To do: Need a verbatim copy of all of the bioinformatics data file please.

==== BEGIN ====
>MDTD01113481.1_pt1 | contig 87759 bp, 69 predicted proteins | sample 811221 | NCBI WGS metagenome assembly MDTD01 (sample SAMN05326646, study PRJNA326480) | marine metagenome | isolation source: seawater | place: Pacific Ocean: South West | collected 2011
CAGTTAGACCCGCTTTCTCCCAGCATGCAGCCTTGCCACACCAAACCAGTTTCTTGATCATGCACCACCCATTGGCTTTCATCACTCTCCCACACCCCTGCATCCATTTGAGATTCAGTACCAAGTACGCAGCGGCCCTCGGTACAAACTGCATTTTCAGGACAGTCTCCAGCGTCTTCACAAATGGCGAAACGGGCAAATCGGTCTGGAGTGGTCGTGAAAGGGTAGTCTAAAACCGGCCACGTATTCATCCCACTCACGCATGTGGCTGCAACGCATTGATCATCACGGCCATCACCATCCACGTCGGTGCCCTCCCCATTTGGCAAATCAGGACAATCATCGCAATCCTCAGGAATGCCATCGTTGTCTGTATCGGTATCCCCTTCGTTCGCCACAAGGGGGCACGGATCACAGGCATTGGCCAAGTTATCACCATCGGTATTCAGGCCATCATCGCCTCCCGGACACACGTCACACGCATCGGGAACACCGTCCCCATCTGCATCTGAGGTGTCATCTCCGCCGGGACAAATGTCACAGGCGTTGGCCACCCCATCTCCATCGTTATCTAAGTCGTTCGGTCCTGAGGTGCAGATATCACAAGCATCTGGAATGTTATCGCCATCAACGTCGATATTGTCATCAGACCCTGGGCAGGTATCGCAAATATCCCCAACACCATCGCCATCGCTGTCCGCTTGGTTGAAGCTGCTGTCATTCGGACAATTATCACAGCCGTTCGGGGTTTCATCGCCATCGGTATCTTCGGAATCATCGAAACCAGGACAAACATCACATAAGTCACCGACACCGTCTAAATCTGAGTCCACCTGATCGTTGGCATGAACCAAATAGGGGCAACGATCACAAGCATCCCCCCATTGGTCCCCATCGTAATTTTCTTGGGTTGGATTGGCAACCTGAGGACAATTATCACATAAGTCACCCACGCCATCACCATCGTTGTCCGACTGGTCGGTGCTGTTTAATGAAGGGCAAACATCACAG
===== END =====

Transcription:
>MDTD01113481.1_pt1 | contig 87759 bp, 69 predicted proteins | sample 811221 | NCBI WGS metagenome assembly MDTD01 (sample SAMN05326646, study PRJNA326480) | marine metagenome | isolation source: seawater | place: Pacific Ocean: South West | collected 2011
CAGTTAGACCCGCTTTCTCCCAGCATGCAGCCTTGCCACACCAAACCAGTTTCTTGATCATGCACCACCCATTGGCTTTCATCACTCTCCCACACCCCTGCATCCATTTGAGATTCAGTACCAAGTACGCAGCGGCCCTCGGTACAAACTGCATTTTCAGGACAGTCTCCAGCGTCTTCACAAATGGCGAAACGGGCAAATCGGTCTGGAGTGGTCGTGAAAGGGTAGTCTAAAACCGGCCACGTATTCATCCCACTCACGCATGTGGCTGCAACGCATTGATCATCACGGCCATCACCATCCACGTCGGTGCCCTCCCCATTTGGCAAATCAGGACAATCATCGCAATCCTCAGGAATGCCATCGTTGTCTGTATCGGTATCCCCTTCGTTCGCCACAAGGGGGCACGGATCACAGGCATTGGCCAAGTTATCACCATCGGTATTCAGGCCATCATCGCCTCCCGGACACACGTCACACGCATCGGGAACACCGTCCCCATCTGCATCTGAGGTGTCATCTCCGCCGGGACAAATGTCACAGGCGTTGGCCACCCCATCTCCATCGTTATCTAAGTCGTTCGGTCCTGAGGTGCAGATATCACAAGCATCTGGAATGTTATCGCCATCAACGTCGATATTGTCATCAGACCCTGGGCAGGTATCGCAAATATCCCCAACACCATCGCCATCGCTGTCCGCTTGGTTGAAGCTGCTGTCATTCGGACAATTATCACAGCCGTTCGGGGTTTCATCGCCATCGGTATCTTCGGAATCATCGAAACCAGGACAAACATCACATAAGTCACCGACACCGTCTAAATCTGAGTCCACCTGATCGTTGGCATGAACCAAATAGGGGCAACGATCACAAGCATCCCCCCATTGGTCCCCATCGTAATTTTCTTGGGTTGGATTGGCAACCTGAGGACAATTATCACATAAGTCACCCACGCCATCACCATCGTTGTCCGACTGGTCGGTGCTGTTTAATGAAGGGCAAACATCACAG